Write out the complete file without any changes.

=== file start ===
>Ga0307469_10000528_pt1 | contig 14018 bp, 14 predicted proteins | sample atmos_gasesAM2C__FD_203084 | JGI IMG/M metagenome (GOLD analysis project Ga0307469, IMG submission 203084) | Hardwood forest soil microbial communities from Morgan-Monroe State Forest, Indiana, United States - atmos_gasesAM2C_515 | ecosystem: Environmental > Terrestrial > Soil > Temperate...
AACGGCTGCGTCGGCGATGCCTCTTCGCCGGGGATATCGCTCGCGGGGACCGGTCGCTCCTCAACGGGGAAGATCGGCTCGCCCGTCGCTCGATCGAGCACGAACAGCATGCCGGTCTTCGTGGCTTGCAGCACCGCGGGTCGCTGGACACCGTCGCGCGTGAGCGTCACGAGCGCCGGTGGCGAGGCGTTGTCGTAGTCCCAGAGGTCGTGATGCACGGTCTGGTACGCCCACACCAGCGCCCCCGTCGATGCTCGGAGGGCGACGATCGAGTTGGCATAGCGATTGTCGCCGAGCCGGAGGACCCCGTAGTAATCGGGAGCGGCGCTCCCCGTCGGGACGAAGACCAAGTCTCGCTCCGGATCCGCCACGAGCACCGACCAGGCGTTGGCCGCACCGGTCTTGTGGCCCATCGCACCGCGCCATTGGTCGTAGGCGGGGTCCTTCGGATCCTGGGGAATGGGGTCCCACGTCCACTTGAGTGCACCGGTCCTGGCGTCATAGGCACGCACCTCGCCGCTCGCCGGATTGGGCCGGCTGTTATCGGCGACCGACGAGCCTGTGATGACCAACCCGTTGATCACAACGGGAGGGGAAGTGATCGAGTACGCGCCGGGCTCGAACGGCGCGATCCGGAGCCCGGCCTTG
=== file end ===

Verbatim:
>Ga0307469_10000528_pt1 | contig 14018 bp, 14 predicted proteins | sample atmos_gasesAM2C__FD_203084 | JGI IMG/M metagenome (GOLD analysis project Ga0307469, IMG submission 203084) | Hardwood forest soil microbial communities from Morgan-Monroe State Forest, Indiana, United States - atmos_gasesAM2C_515 | ecosystem: Environmental > Terrestrial > Soil > Temperate...
AACGGCTGCGTCGGCGATGCCTCTTCGCCGGGGATATCGCTCGCGGGGACCGGTCGCTCCTCAACGGGGAAGATCGGCTCGCCCGTCGCTCGATCGAGCACGAACAGCATGCCGGTCTTCGTGGCTTGCAGCACCGCGGGTCGCTGGACACCGTCGCGCGTGAGCGTCACGAGCGCCGGTGGCGAGGCGTTGTCGTAGTCCCAGAGGTCGTGATGCACGGTCTGGTACGCCCACACCAGCGCCCCCGTCGATGCTCGGAGGGCGACGATCGAGTTGGCATAGCGATTGTCGCCGAGCCGGAGGACCCCGTAGTAATCGGGAGCGGCGCTCCCCGTCGGGACGAAGACCAAGTCTCGCTCCGGATCCGCCACGAGCACCGACCAGGCGTTGGCCGCACCGGTCTTGTGGCCCATCGCACCGCGCCATTGGTCGTAGGCGGGGTCCTTCGGATCCTGGGGAATGGGGTCCCACGTCCACTTGAGTGCACCGGTCCTGGCGTCATAGGCACGCACCTCGCCGCTCGCCGGATTGGGCCGGCTGTTATCGGCGACCGACGAGCCTGTGATGACCAACCCGTTGATCACAACGGGAGGGGAAGTGATCGAGTACGCGCCGGGCTCGAACGGCGCGATCCGGAGCCCGGCCTTG